While the debate on how best to study integrative therapies such as Reiki is gaining steam, research attempts have been and continue to be made. Nonetheless, research into Reiki is just beginning. The National Center for Complementary and Alternative Medicine  (NCCAM) of the National Institutes of Health  (NIH) has completed five studies looking at Reiki's ability to benefit people with diabetes, advanced AIDS, prostate cancer, fibromyalgia, and stress.
Other published studies have looked at the effect of Reiki on measures of stress hormones, blood pressure, heart rate, and immune responsivity, and on subjective reports of anxiety , pain and depression . The studies to date are typically small, and not every study is well designed. However, overlapping data from some of the stronger studies support the ability of Reiki to reduce anxiety and pain, and suggest its usefulness to induce relaxation, improve fatigue and depressive symptoms, and strengthen overall wellbeing. The Cochrane Database of Systematic Reviews contains a review on the use of touch therapies (including Reiki) for pain and a protocol for use of Reiki for psychological symptoms.
In addition to the increase in Reiki studies, attention towards evaluating the rigor of current research has also been initiated. The Touchstone Process was "developed to offer clear and scholarly understanding of the current state of Reiki research and provide recommendations for furthering structured investigations on Reiki's effectiveness." Using an iterative process of systematically analyzing published, peer-reviewed studies of Reiki, qualified experts provide summaries online that are available to the public through the newly developed website, Center for Reiki Research . There are currently 26 articles posted on this site, including 12 that are considered robust in study design. This evaluative process is invaluable in supporting Reiki use within the context of evidence-based practice. Their work to date suggests that "Reiki shows some promise as a noninvasive tool for healing at the physical and nonphysical levels, particularly regarding the alleviation of pain, depression, and anxiety. However, further experiments are required with greater numbers of subjects to provide the statistical power necessary for meaningful interpretation."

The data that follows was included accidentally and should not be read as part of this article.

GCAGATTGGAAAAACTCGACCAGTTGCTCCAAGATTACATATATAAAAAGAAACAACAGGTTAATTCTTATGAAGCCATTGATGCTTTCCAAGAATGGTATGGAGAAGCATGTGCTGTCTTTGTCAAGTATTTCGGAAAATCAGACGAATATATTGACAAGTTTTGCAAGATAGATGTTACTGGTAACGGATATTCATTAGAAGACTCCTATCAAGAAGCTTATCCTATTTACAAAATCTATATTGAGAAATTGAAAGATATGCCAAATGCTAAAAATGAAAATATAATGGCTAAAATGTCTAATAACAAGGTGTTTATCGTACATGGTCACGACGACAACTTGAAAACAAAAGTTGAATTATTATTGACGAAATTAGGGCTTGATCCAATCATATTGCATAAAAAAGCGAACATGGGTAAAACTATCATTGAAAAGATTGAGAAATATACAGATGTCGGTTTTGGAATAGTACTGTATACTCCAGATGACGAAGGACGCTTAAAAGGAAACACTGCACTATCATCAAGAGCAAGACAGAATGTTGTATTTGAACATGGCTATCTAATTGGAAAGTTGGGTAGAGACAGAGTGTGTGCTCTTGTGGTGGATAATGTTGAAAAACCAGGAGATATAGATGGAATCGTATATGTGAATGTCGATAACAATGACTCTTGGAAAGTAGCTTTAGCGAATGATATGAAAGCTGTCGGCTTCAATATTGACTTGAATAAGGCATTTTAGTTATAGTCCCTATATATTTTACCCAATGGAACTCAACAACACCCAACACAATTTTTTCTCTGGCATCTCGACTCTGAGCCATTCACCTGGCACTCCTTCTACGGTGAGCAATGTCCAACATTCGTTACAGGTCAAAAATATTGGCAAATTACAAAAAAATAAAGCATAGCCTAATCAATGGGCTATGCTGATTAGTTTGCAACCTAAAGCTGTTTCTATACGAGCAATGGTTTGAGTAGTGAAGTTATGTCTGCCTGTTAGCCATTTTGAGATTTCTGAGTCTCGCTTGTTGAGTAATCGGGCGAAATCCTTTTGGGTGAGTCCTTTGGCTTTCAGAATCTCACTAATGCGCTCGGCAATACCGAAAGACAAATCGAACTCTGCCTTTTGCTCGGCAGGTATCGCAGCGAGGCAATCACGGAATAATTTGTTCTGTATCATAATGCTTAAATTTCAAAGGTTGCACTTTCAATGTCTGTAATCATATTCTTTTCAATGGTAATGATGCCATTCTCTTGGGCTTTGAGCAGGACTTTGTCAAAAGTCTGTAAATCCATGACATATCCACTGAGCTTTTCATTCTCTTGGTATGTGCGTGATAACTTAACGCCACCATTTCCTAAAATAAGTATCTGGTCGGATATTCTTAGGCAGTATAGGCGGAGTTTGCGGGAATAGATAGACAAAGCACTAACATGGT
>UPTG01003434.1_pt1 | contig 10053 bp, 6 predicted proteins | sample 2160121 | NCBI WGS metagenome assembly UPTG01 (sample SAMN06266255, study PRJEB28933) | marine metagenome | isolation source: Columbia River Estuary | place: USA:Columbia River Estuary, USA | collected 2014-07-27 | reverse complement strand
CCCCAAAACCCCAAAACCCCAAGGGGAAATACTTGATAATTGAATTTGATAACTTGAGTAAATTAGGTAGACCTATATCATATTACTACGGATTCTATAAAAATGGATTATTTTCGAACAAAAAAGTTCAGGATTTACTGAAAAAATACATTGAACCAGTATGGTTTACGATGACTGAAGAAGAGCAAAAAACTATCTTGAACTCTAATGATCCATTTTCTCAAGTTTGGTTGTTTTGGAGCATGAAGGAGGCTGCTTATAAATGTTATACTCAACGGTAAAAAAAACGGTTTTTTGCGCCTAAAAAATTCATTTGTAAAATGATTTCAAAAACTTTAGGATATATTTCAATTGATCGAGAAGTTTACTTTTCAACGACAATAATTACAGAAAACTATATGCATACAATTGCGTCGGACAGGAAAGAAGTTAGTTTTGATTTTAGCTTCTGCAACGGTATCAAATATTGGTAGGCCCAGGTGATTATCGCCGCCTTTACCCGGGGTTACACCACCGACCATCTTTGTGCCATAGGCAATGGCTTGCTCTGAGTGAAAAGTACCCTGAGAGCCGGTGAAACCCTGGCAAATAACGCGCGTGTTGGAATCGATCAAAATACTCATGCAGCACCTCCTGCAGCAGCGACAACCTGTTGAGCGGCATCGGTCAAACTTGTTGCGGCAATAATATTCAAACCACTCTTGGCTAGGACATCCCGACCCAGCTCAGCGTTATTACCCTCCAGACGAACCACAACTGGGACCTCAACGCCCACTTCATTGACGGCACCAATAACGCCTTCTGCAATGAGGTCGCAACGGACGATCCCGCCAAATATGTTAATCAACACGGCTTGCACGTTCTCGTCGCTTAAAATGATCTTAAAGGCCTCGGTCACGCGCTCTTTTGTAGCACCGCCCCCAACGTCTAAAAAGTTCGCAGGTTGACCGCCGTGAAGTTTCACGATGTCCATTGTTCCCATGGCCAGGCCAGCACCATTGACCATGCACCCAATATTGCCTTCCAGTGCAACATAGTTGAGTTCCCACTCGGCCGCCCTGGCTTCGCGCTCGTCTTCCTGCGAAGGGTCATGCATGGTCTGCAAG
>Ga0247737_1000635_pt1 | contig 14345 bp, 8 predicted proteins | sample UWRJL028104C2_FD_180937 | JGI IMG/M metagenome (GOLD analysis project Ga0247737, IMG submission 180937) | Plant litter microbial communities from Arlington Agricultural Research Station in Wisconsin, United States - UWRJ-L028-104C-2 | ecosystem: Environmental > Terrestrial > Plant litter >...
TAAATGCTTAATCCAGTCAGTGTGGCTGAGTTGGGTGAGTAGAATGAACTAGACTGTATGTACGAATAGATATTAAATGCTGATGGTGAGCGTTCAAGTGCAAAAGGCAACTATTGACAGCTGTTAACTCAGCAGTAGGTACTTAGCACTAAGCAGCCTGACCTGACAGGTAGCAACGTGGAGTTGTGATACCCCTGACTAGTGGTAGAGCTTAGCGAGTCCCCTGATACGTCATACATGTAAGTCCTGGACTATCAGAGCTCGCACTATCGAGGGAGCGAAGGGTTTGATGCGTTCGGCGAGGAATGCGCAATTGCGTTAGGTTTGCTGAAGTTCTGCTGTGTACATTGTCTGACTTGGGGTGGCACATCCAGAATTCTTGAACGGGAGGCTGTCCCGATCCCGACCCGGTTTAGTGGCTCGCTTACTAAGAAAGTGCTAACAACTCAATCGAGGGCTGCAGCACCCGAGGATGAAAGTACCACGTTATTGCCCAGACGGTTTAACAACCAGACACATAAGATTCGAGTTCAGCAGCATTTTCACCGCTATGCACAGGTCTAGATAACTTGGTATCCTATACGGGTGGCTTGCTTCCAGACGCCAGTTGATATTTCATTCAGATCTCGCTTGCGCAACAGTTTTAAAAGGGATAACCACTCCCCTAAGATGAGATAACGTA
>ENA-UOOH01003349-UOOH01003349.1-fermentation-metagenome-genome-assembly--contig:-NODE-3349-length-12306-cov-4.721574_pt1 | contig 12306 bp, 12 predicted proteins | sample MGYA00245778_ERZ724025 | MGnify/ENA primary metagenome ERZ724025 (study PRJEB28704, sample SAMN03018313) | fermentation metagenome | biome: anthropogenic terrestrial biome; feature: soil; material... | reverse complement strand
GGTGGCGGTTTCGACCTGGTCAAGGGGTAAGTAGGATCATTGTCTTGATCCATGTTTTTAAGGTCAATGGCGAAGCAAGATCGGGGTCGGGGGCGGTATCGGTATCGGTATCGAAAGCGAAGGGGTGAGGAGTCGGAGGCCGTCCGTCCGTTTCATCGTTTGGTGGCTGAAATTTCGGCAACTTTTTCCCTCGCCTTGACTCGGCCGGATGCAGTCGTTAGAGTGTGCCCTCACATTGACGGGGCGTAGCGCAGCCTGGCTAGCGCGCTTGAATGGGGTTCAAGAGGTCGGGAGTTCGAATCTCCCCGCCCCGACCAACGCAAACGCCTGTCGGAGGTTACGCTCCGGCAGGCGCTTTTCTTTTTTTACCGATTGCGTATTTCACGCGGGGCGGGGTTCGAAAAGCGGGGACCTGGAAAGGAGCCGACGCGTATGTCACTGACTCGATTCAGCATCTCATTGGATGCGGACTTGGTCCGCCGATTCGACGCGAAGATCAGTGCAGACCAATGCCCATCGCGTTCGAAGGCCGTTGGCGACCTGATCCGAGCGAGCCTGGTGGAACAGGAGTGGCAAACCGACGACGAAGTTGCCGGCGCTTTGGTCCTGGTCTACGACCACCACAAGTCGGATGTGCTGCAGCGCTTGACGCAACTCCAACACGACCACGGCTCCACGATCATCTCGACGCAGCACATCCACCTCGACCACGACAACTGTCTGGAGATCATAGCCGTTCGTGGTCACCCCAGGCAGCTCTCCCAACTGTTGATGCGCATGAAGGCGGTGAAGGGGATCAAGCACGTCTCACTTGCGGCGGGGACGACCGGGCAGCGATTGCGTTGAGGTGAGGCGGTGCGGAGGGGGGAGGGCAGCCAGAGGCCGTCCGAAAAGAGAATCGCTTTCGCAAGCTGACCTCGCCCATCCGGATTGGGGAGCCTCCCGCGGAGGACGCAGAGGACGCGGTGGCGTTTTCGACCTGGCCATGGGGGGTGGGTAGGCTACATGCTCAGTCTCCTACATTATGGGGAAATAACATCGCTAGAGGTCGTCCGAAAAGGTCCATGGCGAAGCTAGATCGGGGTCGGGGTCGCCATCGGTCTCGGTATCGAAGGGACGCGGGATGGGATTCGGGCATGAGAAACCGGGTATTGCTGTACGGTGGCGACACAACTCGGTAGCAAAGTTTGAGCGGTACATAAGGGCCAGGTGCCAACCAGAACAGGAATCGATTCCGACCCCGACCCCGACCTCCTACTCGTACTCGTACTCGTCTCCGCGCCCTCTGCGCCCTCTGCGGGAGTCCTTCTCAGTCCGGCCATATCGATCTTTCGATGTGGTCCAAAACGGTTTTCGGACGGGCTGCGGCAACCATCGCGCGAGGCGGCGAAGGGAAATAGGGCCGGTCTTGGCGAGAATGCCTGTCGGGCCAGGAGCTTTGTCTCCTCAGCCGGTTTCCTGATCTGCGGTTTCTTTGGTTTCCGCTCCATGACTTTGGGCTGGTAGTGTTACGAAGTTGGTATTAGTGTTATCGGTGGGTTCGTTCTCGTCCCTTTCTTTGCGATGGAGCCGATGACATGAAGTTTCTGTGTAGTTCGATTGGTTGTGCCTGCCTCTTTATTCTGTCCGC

Clinical application of Reiki has been researched primarily within the context of chronic health problems: cancer , palliative care, hospice , pain management, pre/post operative, HIV/AIDS, stroke rehabilitation, cognitive disorders, fibromyalgia, and depression/anxiety . Recent attention has been directed towards application of Reiki practice in the elderly and long-term-care facilities, seeking improvement in quality of life and relief of chronic health-related symptoms. Research in this area is demonstrating reductions in stress, anxiety, pain, and physical symptoms in elderly patients, as well as improved coping, wellbeing, and self care. One study found that there was more gentle touch by staff after the Reiki research in their institution was completed. Other authors have commented that introducing Reiki into clinical practice often leads to a heightened awareness of the value of touch in providing comfort and enhancing wellbeing.
Several authors have documented effective use of Reiki in the direct provision of nursing care, including application within critical care, oncology, pre and post procedures, and a nursing intervention for pain, anxiety, and stress. Additionally, Reiki is being utilized as a self-care strategy among healthcare professionals, with the potential for decreasing burnout and increasing job satisfaction. Nurses and other healthcare providers learned Reiki self-care as part of a pilot study, and their comments afterward were encouraging and consistent with what has been reported elsewhere by people practicing Reiki self-care or receiving Reiki from another. They reported feeling less irritated, more compassionate, more alert, more grounded, more empowered, more peaceful, and protected. These findings were substantiated in a qualitative study on Reiki self-care among nurses with themes of stress management, self-healing, spirituality, and the parasympathetic nervous system when used for health care providers experiencing burnout. Reiki has been increasingly offered as part of workplace wellness programs to address burnout and improve skills in healthcare and other industries, as well as in university wellness centers.
As Reiki practice becomes more integrated into health care, there has been an increased commitment to developing professional standards and guidelines for use. Many professional organizations and practice boards have official statements that guide and support the practice of integrative therapies, including Reiki practice. For example, the majority of the state boards of nursing in the U.S. provide statements that support integrative therapy use within the scope of nursing practice. (Click here  for the Minnesota Board of Nursing Statement of Accountability for Utilization of Integrative Therapies in Nursing Practice).
In some hospitals, use of Reiki by volunteers and nursing staff has resulted in the development of uniform practice and teaching standards. Touchstone Process investigators concluded that "Innovative areas for further study of Reiki include clinically useful Reiki protocols that can be implemented in fast-paced clinical environments, determination of the number of Reiki sessions needed for outcome effectiveness, continued exploration of self-care with Reiki, and investigation of the basic mechanistic principles responsible for Reiki's health benefits."